Saturday, May 14, 2005
Suddenly the world is very, very green. It's a uniform, brilliant sea of verdure with barely distinguishable features. Lush, not stark. Color triumphant over form. My photographic life, so simple amidst the stripped branches and tangled vines of winter, is in disarray. Recalibrate ! Recalibrate ! klaxons the alarm. As flowers appear, my eye latches onto them as if they were lifesavers, and promptly goes into field guide mode. I become a collector. With a wild flower life list. Ohhh, look ! A stand of bellwort ! And the purple deadnettle's back ! Is that you, downy brome ? There behind the English plantain ?
To complicate things, I've been bringing DKs little digital camera along on my walks. It's an alien little device with a macho name -- Powershot A80 -- whose behaviors I am only beginning to fathom. It's a gigantic leap from viewfinder to LCD monitor, a leap not easily made by someone who has yet to make her peace with her bifocals and who hates scrolling through little electronic menus. There's something simple and comforting about looking through a viewfinder, turning the focusing ring on the lens, and seeing the world grow more or less clear. That's what Leeuwenhoek did, and Galileo. And Louis Daguerre. With DK's little device it's all auto-focus: half-depress the shutter and, after a whirr and some inscrutable blinks of various tempi and colors, one may shoot. Matters are out of one's hands. Important looking rectangles appear on the LCD screen. Sometimes one, sometimes three or four. I address them:
No, you ninny. I said focus on the SEEDHEAD right there in front of you, not on the tree across the field !
What's the song -- I talk to the LCDs, but they don't listen.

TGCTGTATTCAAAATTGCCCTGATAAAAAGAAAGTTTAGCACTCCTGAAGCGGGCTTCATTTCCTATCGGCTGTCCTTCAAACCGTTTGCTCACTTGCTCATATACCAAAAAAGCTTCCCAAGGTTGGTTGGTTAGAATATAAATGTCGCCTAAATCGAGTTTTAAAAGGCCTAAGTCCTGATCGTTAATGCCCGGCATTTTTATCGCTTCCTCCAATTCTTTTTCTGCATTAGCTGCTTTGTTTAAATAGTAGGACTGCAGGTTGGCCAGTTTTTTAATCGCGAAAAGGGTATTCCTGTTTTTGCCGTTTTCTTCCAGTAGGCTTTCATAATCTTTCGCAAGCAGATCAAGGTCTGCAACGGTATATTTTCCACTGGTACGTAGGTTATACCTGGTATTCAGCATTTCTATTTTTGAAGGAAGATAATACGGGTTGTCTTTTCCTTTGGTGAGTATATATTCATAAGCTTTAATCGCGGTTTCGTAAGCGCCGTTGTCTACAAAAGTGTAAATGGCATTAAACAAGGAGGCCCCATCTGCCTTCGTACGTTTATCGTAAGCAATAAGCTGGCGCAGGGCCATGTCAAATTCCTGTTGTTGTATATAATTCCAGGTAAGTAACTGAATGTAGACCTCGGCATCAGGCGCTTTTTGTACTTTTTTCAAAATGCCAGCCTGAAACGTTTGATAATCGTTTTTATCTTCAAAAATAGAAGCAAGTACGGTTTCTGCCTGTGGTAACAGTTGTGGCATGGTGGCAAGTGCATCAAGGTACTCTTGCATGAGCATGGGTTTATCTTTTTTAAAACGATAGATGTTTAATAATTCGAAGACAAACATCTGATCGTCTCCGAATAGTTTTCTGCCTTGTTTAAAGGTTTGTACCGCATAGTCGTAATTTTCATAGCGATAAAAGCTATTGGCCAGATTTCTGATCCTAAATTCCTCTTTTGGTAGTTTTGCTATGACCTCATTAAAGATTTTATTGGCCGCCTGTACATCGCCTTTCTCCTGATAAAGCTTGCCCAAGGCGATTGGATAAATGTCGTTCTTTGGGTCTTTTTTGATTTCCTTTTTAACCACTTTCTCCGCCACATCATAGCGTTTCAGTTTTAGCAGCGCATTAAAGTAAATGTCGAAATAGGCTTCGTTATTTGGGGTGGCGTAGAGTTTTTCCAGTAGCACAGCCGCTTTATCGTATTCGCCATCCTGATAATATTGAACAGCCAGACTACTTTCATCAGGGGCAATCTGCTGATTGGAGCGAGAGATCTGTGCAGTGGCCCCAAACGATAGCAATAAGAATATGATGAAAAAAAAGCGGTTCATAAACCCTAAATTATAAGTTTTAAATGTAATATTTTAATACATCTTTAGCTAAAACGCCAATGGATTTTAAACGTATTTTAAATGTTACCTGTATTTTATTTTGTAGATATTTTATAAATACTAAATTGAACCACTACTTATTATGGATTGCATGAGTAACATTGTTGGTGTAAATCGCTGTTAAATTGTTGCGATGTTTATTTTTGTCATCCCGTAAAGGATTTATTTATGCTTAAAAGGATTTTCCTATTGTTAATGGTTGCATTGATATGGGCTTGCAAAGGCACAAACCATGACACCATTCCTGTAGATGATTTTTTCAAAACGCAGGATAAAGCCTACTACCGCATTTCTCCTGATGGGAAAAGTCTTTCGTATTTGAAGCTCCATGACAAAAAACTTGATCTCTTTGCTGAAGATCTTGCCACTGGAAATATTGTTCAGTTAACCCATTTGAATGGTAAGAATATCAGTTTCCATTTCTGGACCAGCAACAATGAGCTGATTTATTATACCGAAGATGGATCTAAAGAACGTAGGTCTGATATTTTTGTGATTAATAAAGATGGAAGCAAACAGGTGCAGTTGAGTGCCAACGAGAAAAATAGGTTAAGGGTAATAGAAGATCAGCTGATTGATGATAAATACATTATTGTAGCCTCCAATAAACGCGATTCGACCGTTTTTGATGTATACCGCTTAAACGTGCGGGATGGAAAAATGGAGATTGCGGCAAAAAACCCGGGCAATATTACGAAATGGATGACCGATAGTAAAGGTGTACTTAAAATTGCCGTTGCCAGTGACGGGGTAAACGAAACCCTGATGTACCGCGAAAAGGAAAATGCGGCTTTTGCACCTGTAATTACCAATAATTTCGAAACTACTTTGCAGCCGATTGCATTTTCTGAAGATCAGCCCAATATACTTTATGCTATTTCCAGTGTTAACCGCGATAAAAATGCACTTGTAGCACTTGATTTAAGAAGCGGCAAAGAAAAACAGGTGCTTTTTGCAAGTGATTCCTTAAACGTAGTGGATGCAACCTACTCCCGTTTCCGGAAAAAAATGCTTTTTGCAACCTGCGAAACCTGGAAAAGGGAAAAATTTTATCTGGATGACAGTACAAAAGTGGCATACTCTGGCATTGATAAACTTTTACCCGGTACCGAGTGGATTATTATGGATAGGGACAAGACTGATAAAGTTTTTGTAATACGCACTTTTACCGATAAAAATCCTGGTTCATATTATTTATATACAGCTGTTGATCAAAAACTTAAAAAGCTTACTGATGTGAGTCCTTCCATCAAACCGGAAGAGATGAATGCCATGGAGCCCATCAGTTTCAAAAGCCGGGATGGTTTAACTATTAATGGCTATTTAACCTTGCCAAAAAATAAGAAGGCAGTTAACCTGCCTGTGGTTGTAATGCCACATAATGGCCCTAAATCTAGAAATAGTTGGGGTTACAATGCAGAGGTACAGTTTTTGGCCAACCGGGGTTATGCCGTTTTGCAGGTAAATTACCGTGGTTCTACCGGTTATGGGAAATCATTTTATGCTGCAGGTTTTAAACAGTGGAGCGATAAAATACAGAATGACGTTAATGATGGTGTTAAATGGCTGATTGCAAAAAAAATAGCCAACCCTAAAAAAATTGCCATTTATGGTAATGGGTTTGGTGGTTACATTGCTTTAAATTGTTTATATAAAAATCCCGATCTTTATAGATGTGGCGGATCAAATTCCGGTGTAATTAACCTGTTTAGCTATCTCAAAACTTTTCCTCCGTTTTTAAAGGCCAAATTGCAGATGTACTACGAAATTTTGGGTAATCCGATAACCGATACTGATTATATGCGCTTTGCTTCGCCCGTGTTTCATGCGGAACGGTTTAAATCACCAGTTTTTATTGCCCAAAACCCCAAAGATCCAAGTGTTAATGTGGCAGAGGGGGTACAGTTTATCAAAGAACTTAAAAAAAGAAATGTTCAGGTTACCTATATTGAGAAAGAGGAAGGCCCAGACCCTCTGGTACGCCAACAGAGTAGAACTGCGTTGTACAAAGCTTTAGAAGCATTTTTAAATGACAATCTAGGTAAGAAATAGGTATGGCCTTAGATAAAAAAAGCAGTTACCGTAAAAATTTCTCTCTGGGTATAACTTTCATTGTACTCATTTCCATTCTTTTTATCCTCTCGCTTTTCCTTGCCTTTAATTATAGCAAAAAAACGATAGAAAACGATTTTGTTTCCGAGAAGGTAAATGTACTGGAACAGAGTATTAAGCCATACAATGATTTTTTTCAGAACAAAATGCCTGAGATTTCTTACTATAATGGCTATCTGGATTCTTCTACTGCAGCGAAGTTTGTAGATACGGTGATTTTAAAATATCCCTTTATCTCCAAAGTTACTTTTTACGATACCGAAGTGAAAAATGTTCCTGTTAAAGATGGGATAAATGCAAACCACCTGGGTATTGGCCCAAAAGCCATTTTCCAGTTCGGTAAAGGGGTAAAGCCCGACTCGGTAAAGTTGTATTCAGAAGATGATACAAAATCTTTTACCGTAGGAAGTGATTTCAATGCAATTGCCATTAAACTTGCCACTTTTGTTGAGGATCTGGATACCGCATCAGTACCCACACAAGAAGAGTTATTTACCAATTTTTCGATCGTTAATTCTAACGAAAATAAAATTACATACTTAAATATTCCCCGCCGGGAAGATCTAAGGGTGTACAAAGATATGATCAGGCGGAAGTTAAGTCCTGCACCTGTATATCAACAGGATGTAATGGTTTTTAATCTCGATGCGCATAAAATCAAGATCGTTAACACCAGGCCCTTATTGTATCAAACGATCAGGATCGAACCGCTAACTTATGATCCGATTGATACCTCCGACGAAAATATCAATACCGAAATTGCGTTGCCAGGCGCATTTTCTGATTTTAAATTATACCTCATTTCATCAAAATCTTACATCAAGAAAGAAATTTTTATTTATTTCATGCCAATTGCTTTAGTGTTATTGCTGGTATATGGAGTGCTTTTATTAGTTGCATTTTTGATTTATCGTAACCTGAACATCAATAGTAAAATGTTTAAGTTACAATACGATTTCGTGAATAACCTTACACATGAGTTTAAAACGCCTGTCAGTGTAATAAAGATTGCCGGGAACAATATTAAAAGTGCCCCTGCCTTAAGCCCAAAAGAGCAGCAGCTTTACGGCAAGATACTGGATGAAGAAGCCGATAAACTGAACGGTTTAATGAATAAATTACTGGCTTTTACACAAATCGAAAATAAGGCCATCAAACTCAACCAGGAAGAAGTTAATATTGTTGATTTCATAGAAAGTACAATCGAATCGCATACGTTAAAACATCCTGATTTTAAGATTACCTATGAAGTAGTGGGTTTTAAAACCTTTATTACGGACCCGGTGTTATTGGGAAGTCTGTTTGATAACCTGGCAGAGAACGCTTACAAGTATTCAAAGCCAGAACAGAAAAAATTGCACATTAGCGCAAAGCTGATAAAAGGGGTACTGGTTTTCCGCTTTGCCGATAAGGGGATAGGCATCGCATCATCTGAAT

LCDs do, however, unpredictably, display various strange hieroglyphs, and even stranger graphs, purporting to inform me, I think, of how much light I just used. Or how much light I should have used. Or something.
Stll, there is some mercy. In the form of a knotweed leaf, surprisingly orange and beautifully folded.
And then there's the mushroom that has an important teaching to impart. Digital zoom.
A digital image, my child, is like unto an ultra-compressed sponge which,upon addition of water, swells to five times its size.
Or like unto a luscious strawberry which can be freeze-dried into a dense little pink nugget for inclusion in space-age, hermetically sealed astronaut meals.
Ohhhh, now I get it ! Optical zoom you do with your lens while standing next to the mushroom. Before you shoot. Digital zoom you do on the privacy of your own computer screen.
Isn't that somehow cheating ?
To take this pretty flower
and pluck this from it ?
And what about the fact that, given its druthers, the original image would prefer to be a monstrous 31 inches wide ? Oh. My. God. Be afraid, be very afraid my Superego counsels. Immediate gratification rocks ! screams my Id, dying to rush home and dump the Powershot's stash of images into Photoshop. No more waiting a week for the developer's scanned film files to be posted on line ! Rad !
I met my fully digital counterpart on the river path yesterday. She was about my age, similarly graying and bespectacled. She carried a tripod and a digital SLR with a susbstantial lens hung on her neckstrap. I was sitting on a low fence squinting at a grape hyacinth in the Powershot's LCD. I nudged a empty bottle of PowerDrink out of the way with my toe. She approached, and we conversed.
She was besotted, she said, with the springtime riverbank. Wasn't it beautiful ? She'd been taking pictures of birds and fishermen. And me ?
Weeds I replied, eyeing her rig. Is that a digital SLR ?
Sweet, I whispered, weak with gearlust. Then there was the call of a mockingbird -- or was it a Mephistophalean chuckle -- and the rest is an unpixilated blur.